Imperial Valley Press

False positive from mammogram provokes anxiety in reader

- ROACH: KEITH ROACH, M.D. Dr. Roach regrets that he is unable to answer individual letters, but will incorporat­e them in the column whenever possible. Readers may email questions to ToYourGood­Health@med.cornell. edu or request an order form of available h

DEAR DR. I am a 42-year-old, completely healthy woman. I recently went for my first mammogram. I delayed it, despite being told I should start at 40, because I did not think I really needed it. After the initial screening mammogram, I was called back for additional mammogram pictures and two breast ultrasound­s. During the process, I was told that I had a mass in my right breast that was suspicious for malignancy and a nearby abnormal lymph node. I was really scared for two weeks. I worried about how my small kids would deal with all my hair falling out after chemothera­py. I eventually had stereotact­ic breast biopsies. The results: normal breast tissue. Great -- except that I have to come back in six months “just in case.”

Mammograph­y has turned this normal woman into a nervous wreck. I will go back in six months, but if it is all OK, I think I am going to skip it for a few years, because I just can’t take much more of this. What do you think? -- H.W.

ANSWER: I am glad you wrote. This is a part of screening that I see as a physician but that is seldom discussed in the media. A mammogram that requires additional evaluation but is ultimately proven to be not cancer is called a “false positive,” and these are common. It is estimated that in women who get annual mammograph­y between ages 40 and 50 (this is from when that was the recommenda­tion), about half will have a false positive. This is largely because women between 40 and 50 have a low risk of cancer (compared with older women) and because the denser breast tissue of young women is harder to evaluate.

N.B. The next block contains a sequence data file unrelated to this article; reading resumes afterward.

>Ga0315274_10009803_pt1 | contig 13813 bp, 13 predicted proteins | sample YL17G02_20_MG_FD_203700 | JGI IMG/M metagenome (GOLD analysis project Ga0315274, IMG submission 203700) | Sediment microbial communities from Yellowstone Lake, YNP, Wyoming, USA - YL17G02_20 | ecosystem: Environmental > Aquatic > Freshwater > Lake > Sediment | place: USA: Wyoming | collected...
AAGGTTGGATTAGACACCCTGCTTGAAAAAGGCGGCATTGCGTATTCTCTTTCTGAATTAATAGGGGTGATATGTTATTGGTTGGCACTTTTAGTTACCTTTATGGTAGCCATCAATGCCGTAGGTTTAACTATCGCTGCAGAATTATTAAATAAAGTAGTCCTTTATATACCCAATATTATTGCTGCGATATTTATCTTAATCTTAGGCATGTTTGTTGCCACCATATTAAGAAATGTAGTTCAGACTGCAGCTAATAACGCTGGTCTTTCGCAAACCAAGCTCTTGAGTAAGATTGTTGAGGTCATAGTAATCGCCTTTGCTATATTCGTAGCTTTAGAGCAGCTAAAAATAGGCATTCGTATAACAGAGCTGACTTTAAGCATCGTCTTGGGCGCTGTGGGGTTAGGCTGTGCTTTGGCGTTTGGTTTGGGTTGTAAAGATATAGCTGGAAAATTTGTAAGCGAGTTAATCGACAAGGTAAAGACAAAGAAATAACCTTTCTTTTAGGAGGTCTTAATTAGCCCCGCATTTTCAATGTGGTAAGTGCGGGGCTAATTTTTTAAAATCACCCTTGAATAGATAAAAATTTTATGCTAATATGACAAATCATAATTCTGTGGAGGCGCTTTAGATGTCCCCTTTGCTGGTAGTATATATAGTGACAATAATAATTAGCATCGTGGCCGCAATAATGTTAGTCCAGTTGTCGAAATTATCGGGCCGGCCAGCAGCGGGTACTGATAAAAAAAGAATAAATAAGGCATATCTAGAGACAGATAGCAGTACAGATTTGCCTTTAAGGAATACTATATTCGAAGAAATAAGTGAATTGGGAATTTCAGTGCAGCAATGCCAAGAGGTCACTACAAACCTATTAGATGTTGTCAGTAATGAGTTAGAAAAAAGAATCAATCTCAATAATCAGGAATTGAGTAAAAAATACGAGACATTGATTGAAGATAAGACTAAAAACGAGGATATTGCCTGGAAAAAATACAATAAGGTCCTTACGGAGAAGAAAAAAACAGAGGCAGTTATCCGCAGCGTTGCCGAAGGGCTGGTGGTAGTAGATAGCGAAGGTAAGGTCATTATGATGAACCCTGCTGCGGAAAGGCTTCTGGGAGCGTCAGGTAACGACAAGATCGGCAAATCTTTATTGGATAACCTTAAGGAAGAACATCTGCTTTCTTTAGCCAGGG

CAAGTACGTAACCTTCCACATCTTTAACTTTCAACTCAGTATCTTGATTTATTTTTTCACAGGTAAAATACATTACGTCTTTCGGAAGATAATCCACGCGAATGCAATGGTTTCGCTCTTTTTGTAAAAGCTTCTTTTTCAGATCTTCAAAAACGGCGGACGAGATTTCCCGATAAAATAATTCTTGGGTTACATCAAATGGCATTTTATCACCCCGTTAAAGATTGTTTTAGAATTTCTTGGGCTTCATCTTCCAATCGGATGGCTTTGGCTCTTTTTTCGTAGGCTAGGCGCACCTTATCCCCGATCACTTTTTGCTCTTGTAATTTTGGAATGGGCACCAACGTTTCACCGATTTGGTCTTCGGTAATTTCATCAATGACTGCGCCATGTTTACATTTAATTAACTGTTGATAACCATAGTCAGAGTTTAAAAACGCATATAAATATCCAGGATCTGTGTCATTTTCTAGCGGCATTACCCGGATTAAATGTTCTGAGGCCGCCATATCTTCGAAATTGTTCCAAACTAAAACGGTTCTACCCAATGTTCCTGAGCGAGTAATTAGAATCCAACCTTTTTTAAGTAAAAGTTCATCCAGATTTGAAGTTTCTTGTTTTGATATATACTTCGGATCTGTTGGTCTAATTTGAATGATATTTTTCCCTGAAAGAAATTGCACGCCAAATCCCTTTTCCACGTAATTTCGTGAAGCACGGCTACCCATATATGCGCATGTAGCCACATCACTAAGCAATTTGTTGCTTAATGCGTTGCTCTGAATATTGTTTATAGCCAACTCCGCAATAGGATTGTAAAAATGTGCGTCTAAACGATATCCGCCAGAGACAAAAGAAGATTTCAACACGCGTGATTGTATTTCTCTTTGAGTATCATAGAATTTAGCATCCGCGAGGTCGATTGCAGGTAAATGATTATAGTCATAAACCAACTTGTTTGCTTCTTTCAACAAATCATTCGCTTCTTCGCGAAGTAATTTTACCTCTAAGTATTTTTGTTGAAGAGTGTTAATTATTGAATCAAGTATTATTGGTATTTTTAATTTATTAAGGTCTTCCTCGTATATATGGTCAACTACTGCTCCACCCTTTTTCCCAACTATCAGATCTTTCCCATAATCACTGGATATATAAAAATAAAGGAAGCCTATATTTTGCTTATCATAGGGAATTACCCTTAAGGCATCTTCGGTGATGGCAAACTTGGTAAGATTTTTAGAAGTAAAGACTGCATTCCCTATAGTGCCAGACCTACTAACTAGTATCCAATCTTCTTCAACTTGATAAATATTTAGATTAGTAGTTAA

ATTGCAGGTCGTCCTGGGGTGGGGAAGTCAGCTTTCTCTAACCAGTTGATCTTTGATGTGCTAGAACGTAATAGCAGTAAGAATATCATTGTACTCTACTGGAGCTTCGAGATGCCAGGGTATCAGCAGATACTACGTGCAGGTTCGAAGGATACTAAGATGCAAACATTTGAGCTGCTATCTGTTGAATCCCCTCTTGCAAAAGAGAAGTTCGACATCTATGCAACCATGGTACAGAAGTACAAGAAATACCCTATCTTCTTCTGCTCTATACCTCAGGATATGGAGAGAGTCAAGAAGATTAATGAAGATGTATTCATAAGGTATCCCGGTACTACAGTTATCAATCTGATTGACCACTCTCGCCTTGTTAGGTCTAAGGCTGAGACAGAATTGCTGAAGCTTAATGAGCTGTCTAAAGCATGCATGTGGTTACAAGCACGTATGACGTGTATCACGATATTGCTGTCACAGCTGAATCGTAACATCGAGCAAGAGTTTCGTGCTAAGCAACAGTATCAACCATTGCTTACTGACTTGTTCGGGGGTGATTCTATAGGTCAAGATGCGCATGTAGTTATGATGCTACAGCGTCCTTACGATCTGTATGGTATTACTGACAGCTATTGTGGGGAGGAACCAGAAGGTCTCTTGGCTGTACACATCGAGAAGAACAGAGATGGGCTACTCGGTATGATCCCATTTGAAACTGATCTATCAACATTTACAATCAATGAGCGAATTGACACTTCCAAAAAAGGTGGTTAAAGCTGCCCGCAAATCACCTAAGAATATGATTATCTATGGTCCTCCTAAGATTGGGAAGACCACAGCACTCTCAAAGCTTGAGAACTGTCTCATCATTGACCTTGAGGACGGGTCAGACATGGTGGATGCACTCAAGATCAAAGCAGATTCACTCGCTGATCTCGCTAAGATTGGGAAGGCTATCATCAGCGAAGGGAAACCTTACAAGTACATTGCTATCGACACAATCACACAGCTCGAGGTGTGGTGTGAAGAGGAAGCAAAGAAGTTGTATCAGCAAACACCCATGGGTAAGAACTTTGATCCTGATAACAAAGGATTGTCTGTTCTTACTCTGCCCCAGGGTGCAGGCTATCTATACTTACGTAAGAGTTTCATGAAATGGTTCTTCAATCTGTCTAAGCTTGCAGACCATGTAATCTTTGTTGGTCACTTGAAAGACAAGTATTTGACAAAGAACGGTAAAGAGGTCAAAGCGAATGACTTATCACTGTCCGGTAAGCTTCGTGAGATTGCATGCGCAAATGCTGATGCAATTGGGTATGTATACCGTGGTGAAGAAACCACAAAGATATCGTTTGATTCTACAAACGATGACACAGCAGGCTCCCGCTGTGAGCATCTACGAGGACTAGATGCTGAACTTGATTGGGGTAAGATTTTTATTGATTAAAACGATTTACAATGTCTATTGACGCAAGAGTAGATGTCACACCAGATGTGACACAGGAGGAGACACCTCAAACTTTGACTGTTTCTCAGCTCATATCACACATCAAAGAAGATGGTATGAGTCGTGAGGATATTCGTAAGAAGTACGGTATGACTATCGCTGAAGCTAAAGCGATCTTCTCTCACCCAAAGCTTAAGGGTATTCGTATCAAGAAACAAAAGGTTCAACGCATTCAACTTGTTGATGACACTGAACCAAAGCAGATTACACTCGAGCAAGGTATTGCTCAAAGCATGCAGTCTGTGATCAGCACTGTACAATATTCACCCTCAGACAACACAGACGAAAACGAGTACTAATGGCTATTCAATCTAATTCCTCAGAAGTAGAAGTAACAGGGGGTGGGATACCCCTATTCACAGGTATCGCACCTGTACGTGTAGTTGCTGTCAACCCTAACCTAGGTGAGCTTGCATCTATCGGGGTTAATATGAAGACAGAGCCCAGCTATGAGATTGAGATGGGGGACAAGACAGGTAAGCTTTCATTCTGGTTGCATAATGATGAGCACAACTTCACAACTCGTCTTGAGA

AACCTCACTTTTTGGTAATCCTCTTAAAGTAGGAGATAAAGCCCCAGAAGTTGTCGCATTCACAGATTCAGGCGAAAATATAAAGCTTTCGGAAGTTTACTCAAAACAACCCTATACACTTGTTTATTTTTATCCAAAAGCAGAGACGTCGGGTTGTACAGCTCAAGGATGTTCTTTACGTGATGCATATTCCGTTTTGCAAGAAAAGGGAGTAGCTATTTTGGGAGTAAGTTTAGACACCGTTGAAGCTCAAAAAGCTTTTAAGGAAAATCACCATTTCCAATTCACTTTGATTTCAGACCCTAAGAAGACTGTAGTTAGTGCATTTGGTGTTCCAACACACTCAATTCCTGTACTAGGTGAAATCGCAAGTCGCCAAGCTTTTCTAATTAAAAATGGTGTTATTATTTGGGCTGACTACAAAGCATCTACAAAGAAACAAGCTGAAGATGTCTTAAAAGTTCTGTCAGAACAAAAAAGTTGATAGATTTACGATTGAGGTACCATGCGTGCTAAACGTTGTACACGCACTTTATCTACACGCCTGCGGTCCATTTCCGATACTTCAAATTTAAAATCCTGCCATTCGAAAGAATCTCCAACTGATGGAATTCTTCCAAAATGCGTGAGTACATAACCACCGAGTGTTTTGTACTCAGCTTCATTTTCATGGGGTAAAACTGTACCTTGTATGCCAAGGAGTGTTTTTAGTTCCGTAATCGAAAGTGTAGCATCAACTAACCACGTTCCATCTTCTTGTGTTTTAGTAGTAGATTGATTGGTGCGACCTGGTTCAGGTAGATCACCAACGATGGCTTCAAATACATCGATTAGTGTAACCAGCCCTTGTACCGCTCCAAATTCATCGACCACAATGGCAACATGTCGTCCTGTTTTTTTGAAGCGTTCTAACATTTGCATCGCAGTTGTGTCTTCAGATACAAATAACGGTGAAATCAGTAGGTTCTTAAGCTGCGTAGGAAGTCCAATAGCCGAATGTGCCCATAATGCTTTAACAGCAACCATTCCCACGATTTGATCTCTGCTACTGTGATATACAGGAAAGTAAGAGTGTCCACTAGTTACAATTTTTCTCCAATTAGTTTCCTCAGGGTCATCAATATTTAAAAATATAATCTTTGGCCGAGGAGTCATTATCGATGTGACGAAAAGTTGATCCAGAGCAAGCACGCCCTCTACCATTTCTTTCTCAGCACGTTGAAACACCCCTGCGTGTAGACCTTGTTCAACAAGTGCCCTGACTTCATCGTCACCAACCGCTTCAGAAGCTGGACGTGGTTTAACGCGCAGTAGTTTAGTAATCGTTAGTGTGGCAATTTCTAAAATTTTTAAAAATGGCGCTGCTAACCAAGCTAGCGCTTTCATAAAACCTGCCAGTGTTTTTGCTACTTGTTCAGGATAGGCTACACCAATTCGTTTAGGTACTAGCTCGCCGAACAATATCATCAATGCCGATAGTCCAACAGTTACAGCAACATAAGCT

In fact, for 40-year-old women who underwent screening mammograms, about two per 1,000 had invasive breast cancer (another two had ductal carcinoma in situ, which is a separate problem). For each breast cancer diagnosed, there were 464 mammograms and 10 biopsies, meaning that if a mammogram is so abnormal (as it was in your case) that a biopsy is needed, 90 percent of the time it will NOT be cancer. That’s a lot of women who go through a great deal of anxiety for what is ultimately no benefit.

It’s very difficult to make a decision about mammograph­y for women in any age group, but in 40- to 50-year-old women, it is especially difficult. This is reflected by the difference­s in guidelines. The U.S. Preventive Services Task Force now says that there isn’t enough informatio­n to make a recommenda­tion, while the American Cancer Society recommends yearly mammograms beginning at age 45. Many other countries do not perform mammograph­y at all between 40 and 50.

Breast cancer becomes more common between the ages of 50 and 74, and the ability of the mammograms to find cancer improves, so even though there is still some controvers­y, most experts agree that the benefits outweigh risks in this age group. However, it is still important to recognize that a period of time (two weeks, in your case) of significan­t anxiety is not uncommon. Balancing a small but significan­t risk of anxiety against a smaller, but still real, potential for early detection and cure from potentiall­y fatal breast cancer is not easy to do, but most women who hear both the risks and benefits choose to accept the risk. I hope knowing a bit more about it makes it easier to get through the anxiety of a positive mammogram.

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